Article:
Bishop Joseph Gerry, O.S.B. (left) and Abbot Matthew Leavy, O.S.B. (right) walking into Saint Anselm College's 2010 commencement
  • Abbot Matthew K. Leavy, O.S.B. - Abbot Matthew, a native of the Bronx, New York, took vows as a monk in 1968. Ordained to the priesthood in 1975, and having held various responsibilities in the monastery and at Saint Anselm College, he was elected the fourth Abbot of Saint Anselm Abbey on March 4, 1986, at the age of 35, after Abbot Joseph John Gerry's elevation to Auxiliary Bishop of Manchester.[14] Before being elected Abbot, he was the Prior of the Abbey. Abbot Matthew retired from his position as Abbot and Chancellor of Saint Anselm College on June 5, 2012.
Coat of arms of the abbot Mark Cooper
  • Abbot Mark Cooper, O.S.B. - On June 5, 2012, Abbot Mark Cooper was elected as the fifth Abbot of Saint Anselm Abbey. By virtue of his election, he consequently becomes Chancellor of Saint Anselm College. Previous to his election he managed Saint Anselm College's finances for 33 years and was set to retire as the treasurer and vice president of financial affairs. Abbot Mark professed vows as a member of the Benedictine community at Saint Anselm in 1972 and was ordained to the priesthood in 1976. He earned his bachelor's degree in political science in 1971 from Saint Anselm College. He earned an M.S.A. in business administration from the University of Notre Dame. He studied at Saint John's Seminary in Boston and St. Albert's Seminary in Oakland, California. He taught at Woodside Priory in California and received an Alumni Award of Merit in 2003 for his contributions to the growth of Saint Anselm College.[15] Abbot Mark was officially blessed as the Abbot of Saint Anselm Abbey on September 10, 2012 by his uncle Bishop Joseph Gerry, O.S.B. in the presence of the Bishop of Manchester, Peter Libasci.[16]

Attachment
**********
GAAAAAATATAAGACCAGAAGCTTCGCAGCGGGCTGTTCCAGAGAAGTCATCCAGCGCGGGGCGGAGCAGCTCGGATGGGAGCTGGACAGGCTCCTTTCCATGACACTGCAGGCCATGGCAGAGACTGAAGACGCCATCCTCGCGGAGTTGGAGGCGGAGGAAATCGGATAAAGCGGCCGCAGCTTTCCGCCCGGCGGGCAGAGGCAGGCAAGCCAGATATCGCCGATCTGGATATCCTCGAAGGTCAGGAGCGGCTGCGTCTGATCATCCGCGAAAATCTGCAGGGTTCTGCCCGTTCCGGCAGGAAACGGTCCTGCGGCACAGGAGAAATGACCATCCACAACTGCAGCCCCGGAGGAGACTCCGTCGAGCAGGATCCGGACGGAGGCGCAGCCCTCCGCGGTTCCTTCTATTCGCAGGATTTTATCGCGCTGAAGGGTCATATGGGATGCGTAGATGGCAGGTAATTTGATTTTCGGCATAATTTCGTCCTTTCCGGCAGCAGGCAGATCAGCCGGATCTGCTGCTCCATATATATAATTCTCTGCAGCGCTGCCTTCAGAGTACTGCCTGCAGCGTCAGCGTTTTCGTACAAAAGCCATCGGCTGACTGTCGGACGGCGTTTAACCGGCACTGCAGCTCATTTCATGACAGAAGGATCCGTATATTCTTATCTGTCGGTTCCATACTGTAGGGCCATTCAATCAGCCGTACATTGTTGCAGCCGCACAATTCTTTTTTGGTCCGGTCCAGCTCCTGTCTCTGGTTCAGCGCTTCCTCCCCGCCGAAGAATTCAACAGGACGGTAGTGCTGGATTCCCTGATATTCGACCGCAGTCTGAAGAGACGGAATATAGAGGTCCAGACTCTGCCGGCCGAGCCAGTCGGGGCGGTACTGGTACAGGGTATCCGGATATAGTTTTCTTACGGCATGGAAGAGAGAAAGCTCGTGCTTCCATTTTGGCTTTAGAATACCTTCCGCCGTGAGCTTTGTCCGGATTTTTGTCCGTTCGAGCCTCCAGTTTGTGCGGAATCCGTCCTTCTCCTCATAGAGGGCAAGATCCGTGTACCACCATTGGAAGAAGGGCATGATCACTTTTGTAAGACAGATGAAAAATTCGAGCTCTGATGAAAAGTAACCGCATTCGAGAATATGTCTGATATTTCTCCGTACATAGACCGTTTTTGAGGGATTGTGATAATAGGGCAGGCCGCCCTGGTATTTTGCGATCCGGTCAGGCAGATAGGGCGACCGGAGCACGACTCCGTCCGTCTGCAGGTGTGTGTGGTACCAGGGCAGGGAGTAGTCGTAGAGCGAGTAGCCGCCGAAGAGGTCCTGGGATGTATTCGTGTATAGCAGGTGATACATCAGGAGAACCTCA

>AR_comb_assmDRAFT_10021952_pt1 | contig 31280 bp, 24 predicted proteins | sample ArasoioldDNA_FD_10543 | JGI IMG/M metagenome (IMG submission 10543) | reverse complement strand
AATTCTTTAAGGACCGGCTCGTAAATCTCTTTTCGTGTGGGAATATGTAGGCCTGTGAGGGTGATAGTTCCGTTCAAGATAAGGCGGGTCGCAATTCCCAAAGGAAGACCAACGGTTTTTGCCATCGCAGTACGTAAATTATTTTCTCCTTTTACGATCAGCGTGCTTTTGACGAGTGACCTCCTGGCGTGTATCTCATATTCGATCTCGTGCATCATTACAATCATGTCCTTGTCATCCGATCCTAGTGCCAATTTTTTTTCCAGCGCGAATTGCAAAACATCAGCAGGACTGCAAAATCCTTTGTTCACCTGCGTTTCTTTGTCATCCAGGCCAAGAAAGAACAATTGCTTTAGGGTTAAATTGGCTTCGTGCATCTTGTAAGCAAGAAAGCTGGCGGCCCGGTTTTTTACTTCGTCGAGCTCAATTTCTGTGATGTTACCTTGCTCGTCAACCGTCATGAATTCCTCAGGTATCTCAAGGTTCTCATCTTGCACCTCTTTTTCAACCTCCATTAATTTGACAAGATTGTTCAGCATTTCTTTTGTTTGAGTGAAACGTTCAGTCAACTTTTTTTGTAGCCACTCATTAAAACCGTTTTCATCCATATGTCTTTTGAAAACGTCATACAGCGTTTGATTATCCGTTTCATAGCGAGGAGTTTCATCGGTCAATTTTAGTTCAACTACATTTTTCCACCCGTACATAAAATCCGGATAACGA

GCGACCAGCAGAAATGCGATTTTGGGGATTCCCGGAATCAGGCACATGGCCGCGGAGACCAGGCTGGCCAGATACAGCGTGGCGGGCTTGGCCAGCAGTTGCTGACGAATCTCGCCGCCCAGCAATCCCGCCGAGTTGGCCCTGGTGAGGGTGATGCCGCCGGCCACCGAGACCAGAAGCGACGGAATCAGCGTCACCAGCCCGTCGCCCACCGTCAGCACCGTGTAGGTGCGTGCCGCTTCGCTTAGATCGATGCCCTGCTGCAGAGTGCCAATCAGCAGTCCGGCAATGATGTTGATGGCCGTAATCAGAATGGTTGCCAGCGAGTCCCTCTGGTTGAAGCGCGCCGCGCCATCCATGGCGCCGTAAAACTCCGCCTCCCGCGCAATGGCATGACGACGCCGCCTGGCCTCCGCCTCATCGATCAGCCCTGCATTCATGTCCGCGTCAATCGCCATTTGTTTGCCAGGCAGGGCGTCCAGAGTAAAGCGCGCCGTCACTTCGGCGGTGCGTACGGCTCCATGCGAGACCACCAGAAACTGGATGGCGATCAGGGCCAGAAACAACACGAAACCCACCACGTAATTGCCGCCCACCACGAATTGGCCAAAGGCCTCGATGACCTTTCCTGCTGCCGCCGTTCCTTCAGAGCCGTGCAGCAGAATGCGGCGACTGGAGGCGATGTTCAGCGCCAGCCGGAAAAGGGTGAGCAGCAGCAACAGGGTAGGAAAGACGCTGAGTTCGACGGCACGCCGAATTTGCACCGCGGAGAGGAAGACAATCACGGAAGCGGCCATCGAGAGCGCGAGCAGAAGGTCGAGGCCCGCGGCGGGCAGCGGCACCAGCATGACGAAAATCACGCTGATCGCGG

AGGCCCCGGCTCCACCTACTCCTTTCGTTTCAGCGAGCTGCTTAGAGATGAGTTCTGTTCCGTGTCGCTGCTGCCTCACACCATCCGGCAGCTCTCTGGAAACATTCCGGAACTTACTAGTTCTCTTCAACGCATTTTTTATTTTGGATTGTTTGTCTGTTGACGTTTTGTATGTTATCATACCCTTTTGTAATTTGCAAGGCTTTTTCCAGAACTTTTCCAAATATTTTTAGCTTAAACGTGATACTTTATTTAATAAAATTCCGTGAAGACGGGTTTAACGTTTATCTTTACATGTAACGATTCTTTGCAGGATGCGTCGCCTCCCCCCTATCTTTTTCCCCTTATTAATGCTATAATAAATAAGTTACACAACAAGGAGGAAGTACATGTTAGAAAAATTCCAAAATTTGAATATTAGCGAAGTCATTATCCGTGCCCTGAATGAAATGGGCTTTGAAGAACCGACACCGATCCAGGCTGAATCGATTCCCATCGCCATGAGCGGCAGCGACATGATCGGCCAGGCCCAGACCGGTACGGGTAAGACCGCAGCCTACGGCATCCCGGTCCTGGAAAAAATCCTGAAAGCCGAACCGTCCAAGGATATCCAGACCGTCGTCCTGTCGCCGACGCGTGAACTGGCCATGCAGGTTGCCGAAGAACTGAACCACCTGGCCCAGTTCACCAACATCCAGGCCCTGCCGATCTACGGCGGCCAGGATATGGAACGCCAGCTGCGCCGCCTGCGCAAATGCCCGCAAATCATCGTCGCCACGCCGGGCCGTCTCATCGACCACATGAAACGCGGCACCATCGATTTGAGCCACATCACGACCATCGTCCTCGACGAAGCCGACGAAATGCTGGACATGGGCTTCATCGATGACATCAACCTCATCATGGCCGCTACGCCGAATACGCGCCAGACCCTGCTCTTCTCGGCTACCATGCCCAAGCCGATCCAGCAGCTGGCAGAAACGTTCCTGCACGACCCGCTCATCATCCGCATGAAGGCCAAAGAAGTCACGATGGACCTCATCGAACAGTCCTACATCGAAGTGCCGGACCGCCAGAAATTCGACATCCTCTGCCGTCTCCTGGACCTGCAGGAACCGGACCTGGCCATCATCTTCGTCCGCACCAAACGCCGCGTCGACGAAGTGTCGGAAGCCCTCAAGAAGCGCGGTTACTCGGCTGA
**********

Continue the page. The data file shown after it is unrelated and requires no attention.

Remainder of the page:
Community song[edit]

On feast days and at the graveside during burial of members of the community, the monastic community sings the hymn of the American-Cassinese Congregation. The hymn is sung a cappella in Latin through once, then the final two lines are repeated.[17]

Latin Text English text German text
Ultima in mortis hora,

Filium pro nobis ora,

Bonam mortem impetra,

Virgo, Mater, Domina.

When death's hour is then upon us,

To your Son pray that he grant us,

Death, both holy and serene,

Virgin Mary, Mother, Queen.

Wenn wir mit dem Tode ringen,

Wollst, Maria, uns beispringen,

Dass wir selig scheiden hin,

Jungfrau, Mutter, Königin.

See also[edit]

References[edit]

  1. ^ Parts I and II of "The American-Cassinese Congregation: Origins and Early Development (1855–1905)" by Jerome Oetgen appear in The American Benedictine Review 56:3 (Sept. 2005) 235-264 and 56:4 (Dec. 2005) 418-454.
  2. ^ "http://www.unionleader.com/article.aspx?headline=Father+Jonathan+DeFelice%3A+Saint+Anselm+will+continue+its+tradition+of+welcoming+everyone&articleId=54500e39-b501-4305-ba28-cdc1f3458f7f". unionleader.com. Retrieved 2014-03-23. 
  3. ^ "Foundations of The American-Cassinese Congregation Arranged Historically.". osb.org. Retrieved 2014-03-23. 
  4. ^ "Monks and the College : Saint Anselm College". anselm.edu. Retrieved 2014-03-23. 
  5. ^ "Benedictine Life : Saint Anselm College". anselm.edu. Retrieved 2014-03-23. 
  6. ^ "Mass Schedule : Saint Anselm College". anselm.edu. Retrieved 2014-03-23. 
  7. ^ a b "Electoral History | brotherisaac". brotherisaac.wordpress.com. Retrieved 2014-03-23. 
  8. ^ "Community : Saint Anselm College". anselm.edu. Retrieved 2014-03-23. 
  9. ^ http://www.anselm.edu/NR/rdonlyres/A5BA4AC3-D1FF-458F-BDC2-753CFF9A2953/1864/portraitss00.pdf
  10. ^ "Diocese of Portland |". portlanddiocese.net. Retrieved 2014-03-23. 
  11. ^ David M. Cheney. "Bishop Joseph John Gerry [Catholic-Hierarchy]". catholic-hierarchy.org. Retrieved 2014-03-23. 
  12. ^ http://www.portlandcathedral.org/bishopProfiles.html?__bishopID=12
  13. ^ "Bishops, Archbishops and Cardinal of the Order of Saint Benedict. Benedictine Monks Consecrated Bishops.". osb.org. Retrieved 2014-03-23. 
  14. ^ "Abbot Mark Cooper, O.S.B. : Saint Anselm College". anselm.edu. Retrieved 2014-03-23. 
  15. ^ "Abbot Mark Cooper, O.S.B., Elected Fifth Abbot of Saint Anselm Abbey : Saint Anselm College". anselm.edu. Retrieved 2014-03-23. 
  16. ^ "The Abbatial Blessing of The Right Reverend Mark Arthur Cooper, O.S.B. : Saint Anselm College". anselm.edu. Retrieved 2014-03-23. 
  17. ^ "Ultima in mortis hora: Funeral Hymn of The American-Cassinese Congregation of Benedictine Monasteries.". osb.org. Retrieved 2014-03-23. 

External links[edit]

Coordinates: 42°59′11″N 71°30′32″W / 42.986377°N 71.508999°W / 42.986377; -71.508999